INFO: Trad Archery for Bowhunters

Author Topic: Sizing and printing pics  (Read 736 times)

Offline JamesV

  • Trad Bowhunter
  • **
  • Posts: 2012
Sizing and printing pics
« on: May 02, 2014, 10:11:00 AM »
I just switched over to a DSLR Cannon 450 and I need an easy way to size and print the pics. Also maybe even posting on line. Is there an easy to use program for this?
Proud supporter of Catch a Dream Foundation
When you are having a bad day always remember: Everyone suffers at their own level.

Offline swampthing

  • Trad Bowhunter
  • **
  • Posts: 1650
Re: Sizing and printing pics
« Reply #1 on: May 06, 2014, 06:44:00 AM »
Size and print? you just print what you shot. You determine the "size" of the file by adjusting the camera's resolution size, and then the "type" of file. For instance shoot the camera set to Medium file size, and basic JPEG. Posting online from photo bucket you set the file size in your preferences. It automatically sets it to 640/480pix. It is funny how that is only 1/3rd MegaPixels. Remember your monitor is only capable of showing about 2MP. cranking up your file size for online posting is just wasting space.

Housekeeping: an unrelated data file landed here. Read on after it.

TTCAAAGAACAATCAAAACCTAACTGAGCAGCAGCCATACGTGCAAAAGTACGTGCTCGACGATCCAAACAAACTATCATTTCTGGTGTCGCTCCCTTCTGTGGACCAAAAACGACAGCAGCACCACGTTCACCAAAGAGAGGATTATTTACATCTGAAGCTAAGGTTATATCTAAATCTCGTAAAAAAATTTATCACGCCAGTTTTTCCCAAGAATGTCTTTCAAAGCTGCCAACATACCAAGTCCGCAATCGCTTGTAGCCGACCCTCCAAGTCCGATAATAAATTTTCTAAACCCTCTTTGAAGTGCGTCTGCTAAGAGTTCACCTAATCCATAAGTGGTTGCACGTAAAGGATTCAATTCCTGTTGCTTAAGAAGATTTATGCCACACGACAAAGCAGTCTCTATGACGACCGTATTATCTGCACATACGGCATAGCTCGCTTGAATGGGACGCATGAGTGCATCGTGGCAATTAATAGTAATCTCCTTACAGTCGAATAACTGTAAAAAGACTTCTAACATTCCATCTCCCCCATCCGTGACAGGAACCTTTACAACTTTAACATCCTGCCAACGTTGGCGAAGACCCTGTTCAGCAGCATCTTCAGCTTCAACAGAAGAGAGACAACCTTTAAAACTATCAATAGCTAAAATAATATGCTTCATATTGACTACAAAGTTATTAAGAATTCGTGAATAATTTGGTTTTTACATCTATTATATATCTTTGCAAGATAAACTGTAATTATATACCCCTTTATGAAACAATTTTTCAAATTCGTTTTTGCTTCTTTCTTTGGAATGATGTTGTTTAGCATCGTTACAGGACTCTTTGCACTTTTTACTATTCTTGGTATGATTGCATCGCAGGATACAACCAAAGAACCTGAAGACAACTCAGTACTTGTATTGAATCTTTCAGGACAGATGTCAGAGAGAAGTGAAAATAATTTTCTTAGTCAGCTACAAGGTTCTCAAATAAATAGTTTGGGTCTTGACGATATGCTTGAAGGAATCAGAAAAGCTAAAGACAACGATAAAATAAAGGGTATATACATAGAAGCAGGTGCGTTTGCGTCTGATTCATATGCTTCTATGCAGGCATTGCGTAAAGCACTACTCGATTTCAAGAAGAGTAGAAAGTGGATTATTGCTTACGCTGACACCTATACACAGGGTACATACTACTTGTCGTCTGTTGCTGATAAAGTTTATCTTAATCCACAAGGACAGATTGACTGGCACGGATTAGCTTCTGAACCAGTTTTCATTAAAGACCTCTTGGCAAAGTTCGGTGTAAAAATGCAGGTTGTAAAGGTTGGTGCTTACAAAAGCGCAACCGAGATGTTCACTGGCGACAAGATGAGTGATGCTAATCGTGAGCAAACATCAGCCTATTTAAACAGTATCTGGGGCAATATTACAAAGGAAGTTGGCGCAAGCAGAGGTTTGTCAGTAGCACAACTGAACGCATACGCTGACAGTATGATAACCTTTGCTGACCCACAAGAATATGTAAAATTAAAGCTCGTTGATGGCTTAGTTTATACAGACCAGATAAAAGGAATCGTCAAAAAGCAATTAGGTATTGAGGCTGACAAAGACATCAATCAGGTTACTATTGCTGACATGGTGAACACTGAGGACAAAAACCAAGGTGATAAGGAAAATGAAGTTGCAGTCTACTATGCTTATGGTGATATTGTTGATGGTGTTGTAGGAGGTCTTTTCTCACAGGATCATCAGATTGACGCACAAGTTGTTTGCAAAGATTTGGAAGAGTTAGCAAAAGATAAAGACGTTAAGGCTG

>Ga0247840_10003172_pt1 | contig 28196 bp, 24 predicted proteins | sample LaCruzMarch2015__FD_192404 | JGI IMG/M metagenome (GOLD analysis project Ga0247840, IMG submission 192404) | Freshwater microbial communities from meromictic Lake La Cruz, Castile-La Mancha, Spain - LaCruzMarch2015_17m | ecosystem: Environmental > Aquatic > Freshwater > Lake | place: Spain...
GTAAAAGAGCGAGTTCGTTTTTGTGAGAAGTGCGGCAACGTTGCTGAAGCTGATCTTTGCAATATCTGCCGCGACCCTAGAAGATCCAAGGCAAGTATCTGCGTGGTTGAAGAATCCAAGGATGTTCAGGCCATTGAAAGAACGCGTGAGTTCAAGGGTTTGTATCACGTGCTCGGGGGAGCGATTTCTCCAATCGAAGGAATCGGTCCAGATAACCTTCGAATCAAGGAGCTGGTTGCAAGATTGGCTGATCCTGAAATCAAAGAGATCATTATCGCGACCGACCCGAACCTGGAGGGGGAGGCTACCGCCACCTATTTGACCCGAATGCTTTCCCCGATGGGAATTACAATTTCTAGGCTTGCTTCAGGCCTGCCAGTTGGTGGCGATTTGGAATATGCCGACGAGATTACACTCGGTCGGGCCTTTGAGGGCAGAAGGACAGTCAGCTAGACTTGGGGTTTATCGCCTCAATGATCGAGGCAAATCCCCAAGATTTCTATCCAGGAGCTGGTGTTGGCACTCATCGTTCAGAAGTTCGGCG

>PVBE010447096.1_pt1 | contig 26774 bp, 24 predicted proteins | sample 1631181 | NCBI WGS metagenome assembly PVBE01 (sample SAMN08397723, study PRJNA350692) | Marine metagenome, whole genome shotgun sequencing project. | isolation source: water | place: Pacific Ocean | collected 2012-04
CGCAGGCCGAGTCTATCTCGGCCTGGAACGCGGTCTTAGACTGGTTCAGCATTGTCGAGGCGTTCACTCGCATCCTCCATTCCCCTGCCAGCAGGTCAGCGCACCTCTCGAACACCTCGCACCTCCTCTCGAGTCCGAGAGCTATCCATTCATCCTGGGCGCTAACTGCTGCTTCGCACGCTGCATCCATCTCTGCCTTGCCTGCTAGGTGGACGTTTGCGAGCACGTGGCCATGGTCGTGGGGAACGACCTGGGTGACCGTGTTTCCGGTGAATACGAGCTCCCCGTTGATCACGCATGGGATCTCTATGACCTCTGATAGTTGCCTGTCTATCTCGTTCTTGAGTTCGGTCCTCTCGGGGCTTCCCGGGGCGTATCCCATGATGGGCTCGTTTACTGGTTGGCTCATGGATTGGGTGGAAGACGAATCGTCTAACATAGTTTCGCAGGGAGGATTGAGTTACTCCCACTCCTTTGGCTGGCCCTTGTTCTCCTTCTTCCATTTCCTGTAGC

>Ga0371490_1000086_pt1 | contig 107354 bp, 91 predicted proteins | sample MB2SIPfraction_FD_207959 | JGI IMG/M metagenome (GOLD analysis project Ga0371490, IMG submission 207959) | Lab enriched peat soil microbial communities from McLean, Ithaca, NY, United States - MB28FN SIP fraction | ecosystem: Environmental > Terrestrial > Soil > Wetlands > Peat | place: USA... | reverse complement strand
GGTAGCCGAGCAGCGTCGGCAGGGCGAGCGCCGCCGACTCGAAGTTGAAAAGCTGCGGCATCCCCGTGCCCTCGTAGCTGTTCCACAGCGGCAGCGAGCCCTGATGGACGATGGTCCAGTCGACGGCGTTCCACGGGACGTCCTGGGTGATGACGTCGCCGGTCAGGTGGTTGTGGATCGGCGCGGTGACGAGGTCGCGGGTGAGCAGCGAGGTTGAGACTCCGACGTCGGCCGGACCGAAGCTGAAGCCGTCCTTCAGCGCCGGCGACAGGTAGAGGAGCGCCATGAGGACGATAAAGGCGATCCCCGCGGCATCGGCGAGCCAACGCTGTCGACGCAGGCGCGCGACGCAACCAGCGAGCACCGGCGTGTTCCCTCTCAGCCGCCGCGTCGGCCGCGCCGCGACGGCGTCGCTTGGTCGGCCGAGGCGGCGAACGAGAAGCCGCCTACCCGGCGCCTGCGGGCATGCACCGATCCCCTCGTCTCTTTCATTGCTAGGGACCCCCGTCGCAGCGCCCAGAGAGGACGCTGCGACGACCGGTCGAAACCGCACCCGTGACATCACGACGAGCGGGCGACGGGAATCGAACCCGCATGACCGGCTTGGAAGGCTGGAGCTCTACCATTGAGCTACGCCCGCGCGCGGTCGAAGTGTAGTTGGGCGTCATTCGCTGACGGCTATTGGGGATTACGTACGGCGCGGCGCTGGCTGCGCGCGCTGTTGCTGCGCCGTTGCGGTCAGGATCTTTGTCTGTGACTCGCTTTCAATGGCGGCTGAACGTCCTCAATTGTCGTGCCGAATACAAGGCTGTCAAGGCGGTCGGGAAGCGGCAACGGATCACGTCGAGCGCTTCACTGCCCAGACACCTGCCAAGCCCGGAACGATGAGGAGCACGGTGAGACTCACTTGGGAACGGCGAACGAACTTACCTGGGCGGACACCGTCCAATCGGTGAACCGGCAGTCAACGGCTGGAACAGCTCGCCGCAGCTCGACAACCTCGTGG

If you are talking about Cropping your pics, your camera probably has that built in the "retouching menu." Or if you want to get fancy Lightroom 5 for your PC or Aperture 3 for your mac is all you'll need if you know how to edit and enhance....

Offline laire

  • Trad Bowhunter
  • **
  • Posts: 2
Re: Sizing and printing pics
« Reply #2 on: August 20, 2017, 03:17:00 PM »
From my photo experience for over 40 yrs shooting, and now with the Hasselblad 503cw/PhaseOne P45+ back, you always want to shoot RAW.  Lightroom or Capture One are great editing programs, then exporting to Photoshop for further adjustments; 'spot healing', crop, curves, (if necessary) image size, file type (Tiff, Jpeg), etc.
I guess if you want something light, a simple point and shoot will give you a memorable moment, but if you really are doing anything professional, a great lense, ideally 20 mp @ 6um or larger (if shooting digital) is the minimum I would use (although I still love film !!!). A tripod is a must, as well as a release cable and 'mirror up'capability (although not necessary).  Obviously, this is a large and heavy medium format setup, so not for the guy travelling light, but, even if you are shooting 35mm w/ telephoto the tips will still apply.

Users currently browsing this topic:

0 Members and 1 Guest are viewing this topic.

Contact Us | Trad © | User Agreement

Copyright 2003 thru 2019 ~ Trad ©